from Windows/ Wendell Berry

The window has forty
panes, forty clarities
variously wrinkled, streaked
with dried rain, smudged,
dusted. The fram
is a black grid
beyond which the world
flings up the wild
graph of its growth,
tree branches, river,
slope of land,
the river passing
downward, the clouds blowing,
usually, form teh west,
the opposite way.
The window is a form
of consciousness, pattern
of formed sense
through which to look
into the wild
that is a pattern too,
but dark and flowing,
bearing along the little
shapes of the mind
as the river bears
a sash of some blinded house.
This windy day
on one of the panes
a blown seed, caught
in cobweb, beats and beats.

To add to this wandering, I remembered listening to Fiona Apple’s Extraordinary Machine (the album that I had listened to over and over while writing my dissertation back in 2004/5) earlier this week and noticing her song about breaking the window. Had I ever thought about these lyrics in all those dissertation writing listenings?

Window/ Fiona Apple

I was staring out the window
The whole time he was talking to me
It was a filthy pane of glass
I couldn’t get a clear view
And as he went on and on
It wasn’t the outside world I could see
Just the filthy pane that I was looking through

So I had to break the window
It just had to be
Better that I break the window
Than him or her or me

I was never focused on just one thing
My eyes got fixed when my mind got soft
It may look like I’m concentrated on 
A very clear view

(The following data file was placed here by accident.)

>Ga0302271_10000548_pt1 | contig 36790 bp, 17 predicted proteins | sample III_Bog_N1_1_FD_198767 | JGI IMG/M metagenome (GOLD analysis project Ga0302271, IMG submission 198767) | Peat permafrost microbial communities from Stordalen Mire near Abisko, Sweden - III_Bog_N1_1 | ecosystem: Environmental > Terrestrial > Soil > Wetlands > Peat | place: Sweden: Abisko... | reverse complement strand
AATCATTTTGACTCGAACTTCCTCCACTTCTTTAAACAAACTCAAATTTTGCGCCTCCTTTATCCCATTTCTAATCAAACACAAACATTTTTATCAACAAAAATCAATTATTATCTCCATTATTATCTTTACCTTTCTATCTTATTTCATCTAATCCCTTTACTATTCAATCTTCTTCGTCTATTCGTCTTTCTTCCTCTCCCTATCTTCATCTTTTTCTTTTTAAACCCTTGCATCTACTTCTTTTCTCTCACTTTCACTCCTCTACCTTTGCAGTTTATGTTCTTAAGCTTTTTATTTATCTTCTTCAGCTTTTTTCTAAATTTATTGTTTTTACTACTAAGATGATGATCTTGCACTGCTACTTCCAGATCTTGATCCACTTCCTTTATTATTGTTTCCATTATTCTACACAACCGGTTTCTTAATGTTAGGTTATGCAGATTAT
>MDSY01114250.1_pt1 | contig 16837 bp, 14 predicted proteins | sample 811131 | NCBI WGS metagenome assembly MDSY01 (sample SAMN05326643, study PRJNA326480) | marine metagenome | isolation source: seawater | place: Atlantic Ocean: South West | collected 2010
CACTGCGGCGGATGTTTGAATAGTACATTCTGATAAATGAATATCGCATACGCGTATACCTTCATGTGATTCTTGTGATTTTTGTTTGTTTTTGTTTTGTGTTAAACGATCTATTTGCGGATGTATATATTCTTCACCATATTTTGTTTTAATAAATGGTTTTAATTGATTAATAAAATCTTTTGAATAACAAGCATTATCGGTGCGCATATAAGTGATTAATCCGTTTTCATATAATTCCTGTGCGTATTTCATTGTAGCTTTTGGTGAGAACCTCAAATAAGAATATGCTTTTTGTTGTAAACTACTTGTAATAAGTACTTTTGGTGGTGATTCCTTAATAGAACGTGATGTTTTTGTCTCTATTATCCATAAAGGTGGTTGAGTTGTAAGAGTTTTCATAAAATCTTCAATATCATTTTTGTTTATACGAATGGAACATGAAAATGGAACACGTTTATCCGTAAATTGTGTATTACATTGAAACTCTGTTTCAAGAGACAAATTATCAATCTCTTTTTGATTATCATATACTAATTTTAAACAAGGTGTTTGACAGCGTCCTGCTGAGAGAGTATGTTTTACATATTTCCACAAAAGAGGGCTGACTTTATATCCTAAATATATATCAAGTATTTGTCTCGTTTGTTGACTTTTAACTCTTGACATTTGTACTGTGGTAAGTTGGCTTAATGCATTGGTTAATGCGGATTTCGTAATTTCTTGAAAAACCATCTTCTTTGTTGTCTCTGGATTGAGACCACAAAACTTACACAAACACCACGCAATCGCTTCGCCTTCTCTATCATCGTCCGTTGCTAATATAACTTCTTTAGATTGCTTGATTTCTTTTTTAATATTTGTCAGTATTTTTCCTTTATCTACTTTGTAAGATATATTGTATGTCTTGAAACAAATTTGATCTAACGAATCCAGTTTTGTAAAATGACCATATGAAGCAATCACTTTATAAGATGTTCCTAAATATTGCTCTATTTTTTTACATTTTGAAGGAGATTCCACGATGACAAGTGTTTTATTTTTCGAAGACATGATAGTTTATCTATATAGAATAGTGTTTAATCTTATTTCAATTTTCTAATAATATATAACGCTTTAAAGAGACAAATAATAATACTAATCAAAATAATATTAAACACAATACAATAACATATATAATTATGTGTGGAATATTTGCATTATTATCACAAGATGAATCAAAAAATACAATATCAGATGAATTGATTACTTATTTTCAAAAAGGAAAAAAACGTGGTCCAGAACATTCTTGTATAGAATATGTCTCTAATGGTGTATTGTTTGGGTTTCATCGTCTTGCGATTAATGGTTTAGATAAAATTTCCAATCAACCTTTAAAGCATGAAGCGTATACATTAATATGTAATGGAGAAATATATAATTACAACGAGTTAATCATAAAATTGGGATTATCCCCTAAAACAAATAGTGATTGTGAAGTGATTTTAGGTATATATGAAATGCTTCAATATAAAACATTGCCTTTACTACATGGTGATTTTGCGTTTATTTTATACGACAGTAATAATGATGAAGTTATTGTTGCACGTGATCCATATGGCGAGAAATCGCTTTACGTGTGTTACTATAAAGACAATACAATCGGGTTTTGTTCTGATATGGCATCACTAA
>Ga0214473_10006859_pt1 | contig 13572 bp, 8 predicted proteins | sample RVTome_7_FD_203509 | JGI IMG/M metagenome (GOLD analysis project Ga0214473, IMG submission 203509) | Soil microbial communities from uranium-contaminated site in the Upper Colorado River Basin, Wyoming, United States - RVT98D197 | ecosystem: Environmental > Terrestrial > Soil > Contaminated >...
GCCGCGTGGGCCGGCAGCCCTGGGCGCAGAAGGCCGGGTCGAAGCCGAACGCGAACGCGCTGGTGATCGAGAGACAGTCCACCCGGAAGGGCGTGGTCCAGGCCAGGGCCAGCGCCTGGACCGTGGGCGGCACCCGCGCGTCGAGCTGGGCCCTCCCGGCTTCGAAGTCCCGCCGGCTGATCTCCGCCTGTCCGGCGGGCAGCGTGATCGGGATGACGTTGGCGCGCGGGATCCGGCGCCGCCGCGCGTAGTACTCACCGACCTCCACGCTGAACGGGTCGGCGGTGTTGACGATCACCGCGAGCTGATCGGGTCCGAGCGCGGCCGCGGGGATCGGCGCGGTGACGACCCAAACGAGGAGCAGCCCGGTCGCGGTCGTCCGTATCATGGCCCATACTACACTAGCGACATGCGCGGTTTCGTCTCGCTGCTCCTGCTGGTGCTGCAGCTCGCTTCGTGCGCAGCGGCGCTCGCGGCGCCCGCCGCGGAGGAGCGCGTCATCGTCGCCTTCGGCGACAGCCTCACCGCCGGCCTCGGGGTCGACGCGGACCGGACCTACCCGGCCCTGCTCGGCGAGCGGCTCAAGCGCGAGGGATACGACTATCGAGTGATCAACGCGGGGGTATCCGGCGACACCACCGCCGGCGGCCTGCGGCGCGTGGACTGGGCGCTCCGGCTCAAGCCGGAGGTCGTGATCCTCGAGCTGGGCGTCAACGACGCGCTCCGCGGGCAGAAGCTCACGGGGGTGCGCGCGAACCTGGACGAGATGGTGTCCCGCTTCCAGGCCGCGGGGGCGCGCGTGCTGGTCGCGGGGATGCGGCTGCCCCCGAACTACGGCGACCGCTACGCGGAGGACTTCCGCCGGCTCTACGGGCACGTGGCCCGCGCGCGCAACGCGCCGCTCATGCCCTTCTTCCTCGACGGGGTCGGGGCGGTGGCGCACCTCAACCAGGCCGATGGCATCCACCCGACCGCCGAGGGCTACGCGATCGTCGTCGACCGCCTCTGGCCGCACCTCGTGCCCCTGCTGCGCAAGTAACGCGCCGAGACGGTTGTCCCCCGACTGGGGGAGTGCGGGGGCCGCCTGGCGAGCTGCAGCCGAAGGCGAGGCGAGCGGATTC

But I’m as good as asleep
I bet you didn’t know
It takes a lot of it away
If you do

I had to break the window
It just had to be
Better that I break the window
Than him or her or me

I had to break the window 
It just had to be
It was in my way
Better that I break the window
Than forget what I had to say
Or miss what I should see

Because the fact being that
Whatever’s in front of me
Is covering my view
So I can’t see what I’m seeing in fact
I only see what I’m looking through

So again I done the right thing
I was never worried about that
The answer’s always been in clear view
But even when the window was cleaned
I still can’t see for the fact
That it’s so clear I can’t tell what I’m looking through

So I had to break the window
It just had to be
It was in my way
Better that I break the window
Than him or her or me

I had to break the window
It just had to be
Better that I break the window
Than miss what I should see

I had to break the window
It just had to be
It was in my way
Better that I break the window
Than forget what I had to say
Or miss what I should see
Or break him her or me
Especially me